Marguerite Duras’ Nathalie Granger (1972) is, paradoxically, a motion picture that resembles a still-life painting. Set almost exclusively in and around the rustically beautiful town house where Isabelle Granger (Jeanne Moreau) lives with her two young daughters and another woman (lover? sister? friend?), it doesn’t move: it meditates. The film is a (successful) attempt to convey a sense of what it is like to inhabit the space of that house. It’s my understanding that Duras herself lived and worked there, and that it’s where she wrote the screenplay for Hiroshima, Mon Amour (1959). It’s an extraordinary setting for a film: cool, serene, lived-in, rich with dark shadows. The house itself is adjoined to a lush wooded garden, and Duras’ camera routinely looks out on the grounds through the house’s latticed doors, accompanied by the vague, hesitant sounds of a child pianist drifting in from the adjoining room. The whole film is cloaked in a kind of late-afternoon half-light. Watching the film I was uncannily reminded of a vivid dream I once had in which I was at a country farmhouse, a place wholly invented by my unconscious. That house was also inhabited by two women, and it had just that same quality of light, those same shadows, that same placid calm. It is a surreal experience to see one of your dreams suddenly made manifest in a film.
Pictured: one of the many stray cats that inhabit the French fishing village of Agnes Varda’s La Pointe-Courte (1954), her debut feature film. It’s an odd piece; a mere 80 minutes long, it cuts together moody, Bergmanesque scenes of a marriage on the verge of collapse with neo-realist footage of the village’s fishermen and their wives, many played by non-professional actors, as they work, eat, and gossip. The two halves of the film are ostensibly related insofar as the husband, one of the village natives, has brought his Parisian wife home for the first time. But their mororse, angst-ridden marital quarrel, accompanied by unsettling atonal woodwind music on the soundtrack, sits uneasily next to the earthiness of the scenes set among the other villagers. Perhaps this disconnect is meant to mirror that of husband and wife? I rather got the sense that Varda was contrasting the cerebral, urbane, neurotic relationship of the central couple with the unfussy “naturalness” of the salt-of-the-earth locals, a binarism that began to bug me more and more as the film went on. (No atonal music accompanies the scenes of the villagers; they are associated with folk tunes performed by their own local band of amateurs.) At the end, when the married couple decides to reconcile and join in a dance being held in the town square, I suspect that we’re supposed to feel that they’ve decided to let go of their big-city hang-ups and embrace love in all its simple joys. Instead I found myself taking offense to the notion that the love lives of middle- and upper-middle class people would be a lot less tumultuous if they just got in touch with their inner peasant.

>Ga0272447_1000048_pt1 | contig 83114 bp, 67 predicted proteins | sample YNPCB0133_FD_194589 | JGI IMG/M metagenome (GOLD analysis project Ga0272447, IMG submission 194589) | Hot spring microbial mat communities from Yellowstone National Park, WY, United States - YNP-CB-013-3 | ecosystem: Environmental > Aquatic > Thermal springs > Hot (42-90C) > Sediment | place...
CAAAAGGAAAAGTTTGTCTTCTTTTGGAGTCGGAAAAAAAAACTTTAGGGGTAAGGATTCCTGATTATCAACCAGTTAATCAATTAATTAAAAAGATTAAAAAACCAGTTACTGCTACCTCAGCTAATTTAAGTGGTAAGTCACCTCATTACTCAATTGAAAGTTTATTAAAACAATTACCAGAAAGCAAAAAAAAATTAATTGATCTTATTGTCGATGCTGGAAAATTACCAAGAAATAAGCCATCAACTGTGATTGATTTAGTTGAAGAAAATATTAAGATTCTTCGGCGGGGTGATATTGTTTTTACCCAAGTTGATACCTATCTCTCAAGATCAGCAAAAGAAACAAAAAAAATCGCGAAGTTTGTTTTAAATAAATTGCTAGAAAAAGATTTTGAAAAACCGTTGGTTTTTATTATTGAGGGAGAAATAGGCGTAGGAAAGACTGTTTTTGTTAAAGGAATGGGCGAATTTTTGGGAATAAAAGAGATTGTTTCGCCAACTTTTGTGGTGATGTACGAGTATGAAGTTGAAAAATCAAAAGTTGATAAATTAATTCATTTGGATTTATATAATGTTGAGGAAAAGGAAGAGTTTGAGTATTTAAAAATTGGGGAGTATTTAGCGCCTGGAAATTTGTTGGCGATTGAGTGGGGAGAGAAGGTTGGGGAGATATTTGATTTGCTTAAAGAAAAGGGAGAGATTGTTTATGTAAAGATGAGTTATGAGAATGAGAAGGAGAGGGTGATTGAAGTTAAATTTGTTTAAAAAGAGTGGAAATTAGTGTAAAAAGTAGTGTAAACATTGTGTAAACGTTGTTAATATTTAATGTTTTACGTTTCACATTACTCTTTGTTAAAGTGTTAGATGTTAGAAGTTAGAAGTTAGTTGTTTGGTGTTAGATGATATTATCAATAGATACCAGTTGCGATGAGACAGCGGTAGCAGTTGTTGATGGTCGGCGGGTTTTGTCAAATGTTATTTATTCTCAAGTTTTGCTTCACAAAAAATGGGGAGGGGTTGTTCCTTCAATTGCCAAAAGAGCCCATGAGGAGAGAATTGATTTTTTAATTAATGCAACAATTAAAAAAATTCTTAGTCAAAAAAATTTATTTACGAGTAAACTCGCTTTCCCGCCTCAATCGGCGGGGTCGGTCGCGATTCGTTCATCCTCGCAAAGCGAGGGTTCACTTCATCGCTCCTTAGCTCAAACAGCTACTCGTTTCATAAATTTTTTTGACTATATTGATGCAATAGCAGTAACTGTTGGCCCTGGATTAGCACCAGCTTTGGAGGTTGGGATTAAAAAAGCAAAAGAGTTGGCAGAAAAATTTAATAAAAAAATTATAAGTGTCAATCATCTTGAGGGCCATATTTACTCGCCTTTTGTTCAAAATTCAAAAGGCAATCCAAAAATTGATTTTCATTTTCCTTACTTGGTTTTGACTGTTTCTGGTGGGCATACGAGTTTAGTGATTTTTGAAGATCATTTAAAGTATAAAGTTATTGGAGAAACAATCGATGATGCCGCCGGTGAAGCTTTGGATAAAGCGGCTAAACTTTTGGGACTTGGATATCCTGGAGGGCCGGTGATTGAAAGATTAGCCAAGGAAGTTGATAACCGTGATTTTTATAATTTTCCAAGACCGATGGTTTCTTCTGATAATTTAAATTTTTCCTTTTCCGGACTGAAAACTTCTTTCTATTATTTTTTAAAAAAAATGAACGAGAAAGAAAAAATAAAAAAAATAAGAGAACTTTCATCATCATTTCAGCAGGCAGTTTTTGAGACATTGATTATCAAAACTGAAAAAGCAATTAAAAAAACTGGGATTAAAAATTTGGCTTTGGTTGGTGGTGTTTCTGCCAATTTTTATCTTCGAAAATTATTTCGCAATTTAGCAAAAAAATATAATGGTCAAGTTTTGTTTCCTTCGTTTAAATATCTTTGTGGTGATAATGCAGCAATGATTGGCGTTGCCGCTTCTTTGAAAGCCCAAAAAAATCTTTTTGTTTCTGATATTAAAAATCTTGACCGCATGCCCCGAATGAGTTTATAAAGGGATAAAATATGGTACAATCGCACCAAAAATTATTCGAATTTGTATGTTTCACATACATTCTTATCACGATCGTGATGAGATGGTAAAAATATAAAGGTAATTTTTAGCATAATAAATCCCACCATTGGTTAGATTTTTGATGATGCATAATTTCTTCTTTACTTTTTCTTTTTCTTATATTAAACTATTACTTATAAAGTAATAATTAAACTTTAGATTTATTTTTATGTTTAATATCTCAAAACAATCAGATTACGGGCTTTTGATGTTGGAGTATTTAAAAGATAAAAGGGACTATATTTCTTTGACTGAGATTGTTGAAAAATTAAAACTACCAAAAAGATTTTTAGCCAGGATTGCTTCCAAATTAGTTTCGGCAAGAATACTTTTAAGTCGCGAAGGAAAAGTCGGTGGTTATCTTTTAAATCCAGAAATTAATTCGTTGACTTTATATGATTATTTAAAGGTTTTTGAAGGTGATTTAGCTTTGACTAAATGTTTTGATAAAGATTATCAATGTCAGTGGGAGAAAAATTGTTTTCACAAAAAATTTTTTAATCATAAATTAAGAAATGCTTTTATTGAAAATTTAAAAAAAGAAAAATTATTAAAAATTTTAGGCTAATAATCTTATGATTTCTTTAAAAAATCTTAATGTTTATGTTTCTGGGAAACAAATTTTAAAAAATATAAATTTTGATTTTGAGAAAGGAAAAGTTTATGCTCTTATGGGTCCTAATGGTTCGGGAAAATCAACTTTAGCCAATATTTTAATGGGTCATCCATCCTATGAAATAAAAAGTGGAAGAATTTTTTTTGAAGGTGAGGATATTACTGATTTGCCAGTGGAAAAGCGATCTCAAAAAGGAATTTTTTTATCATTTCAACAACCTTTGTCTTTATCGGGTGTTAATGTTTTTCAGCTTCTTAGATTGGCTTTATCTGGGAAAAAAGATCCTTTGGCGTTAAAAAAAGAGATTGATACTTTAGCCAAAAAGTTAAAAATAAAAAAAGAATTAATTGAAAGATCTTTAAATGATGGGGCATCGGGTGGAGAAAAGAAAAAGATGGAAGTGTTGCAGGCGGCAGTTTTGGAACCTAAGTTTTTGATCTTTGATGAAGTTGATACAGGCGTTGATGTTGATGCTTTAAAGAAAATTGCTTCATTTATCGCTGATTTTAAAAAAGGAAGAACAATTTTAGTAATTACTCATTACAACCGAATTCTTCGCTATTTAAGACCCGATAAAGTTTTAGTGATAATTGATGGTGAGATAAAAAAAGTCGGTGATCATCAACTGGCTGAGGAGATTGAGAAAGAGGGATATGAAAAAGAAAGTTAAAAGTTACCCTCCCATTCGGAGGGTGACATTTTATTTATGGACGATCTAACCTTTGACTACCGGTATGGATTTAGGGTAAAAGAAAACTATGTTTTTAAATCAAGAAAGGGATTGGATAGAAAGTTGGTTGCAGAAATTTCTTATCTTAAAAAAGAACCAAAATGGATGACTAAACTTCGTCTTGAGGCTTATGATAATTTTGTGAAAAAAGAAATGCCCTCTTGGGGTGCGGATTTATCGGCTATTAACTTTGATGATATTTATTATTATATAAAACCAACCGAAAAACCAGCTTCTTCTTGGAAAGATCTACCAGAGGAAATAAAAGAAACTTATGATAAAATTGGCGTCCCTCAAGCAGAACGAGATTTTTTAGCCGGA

Ida Lupino’s The Bigamist (1953) is a film noir that dances on the edge of the “women’s picture,” in which the noir themes of adultery and the divided self unfold not within a stylized night-world of expressionist shadows but within the familiar realm of the domestic. It’s tempting to read the film as a kind of feminist reversal of noir convention, where, instead of an “innocent” man being done in by a femme fatale, two women are effectively double-crossed by the same man (played by Edmond O’Brien). But in Lupino’s noir world, which is perhaps all the more cynically rendered because it is so rooted in workaday reality, even the bigamist himself escapes villainizing. The film is almost mind-bogglingly dark in its portrayal of people trapped in worlds of private loneliness, driven to keep secrets and tell lies. In the end, the film dutifully puts the blame on O’Brien (in keeping with the strictures of the Production Code), but it’s perfunctory—no one knows who is to blame, or why, or what should be done with them. The film fades out on its characters looking around at one another, lost and confused.
It’s no surprise that one of Katharine Hepburn’s earliest films was Christopher Strong (1933), directed by virtually the only female filmmaker working in mainstream Hollywood cinema in the 1930s, Dorothy Arzner. Nor is it a surprise that Hepburn plays a headstrong, independent-minded aviatrix who dreams of setting world flying records and proudly announces that she’s never been in love—not much time to flirt with men when you’re 5,000 feet in the air and all that. In hindsight, the role almost seems like a collection of Hepburn clichés, especially when she starts speechifying to her lover about never putting restrictions on her ambition. While the film has its strengths, Hepburn’s performance, surprisingly, isn’t one of them, and one can almost begin to see how, around this time, she famously got branded “box-office poison.” She reduces her character to a collection of disconnected mannerisms, and her chemistry with Colin Clive, playing the married man with whom she falls in love, is nil. (Clive is as much to blame for this as Hepburn is. Many gay actors are able to make love convincingly to opposite-sex partners on screen; Clive wasn’t one of them.) Meanwhile in the background, Billie Burke (better known to most film fans as Oz’s Glinda the Good Witch) titters and smiles and nearly goes mad with jealousy as she watches her heretofore-faithful husband become smitten by another woman.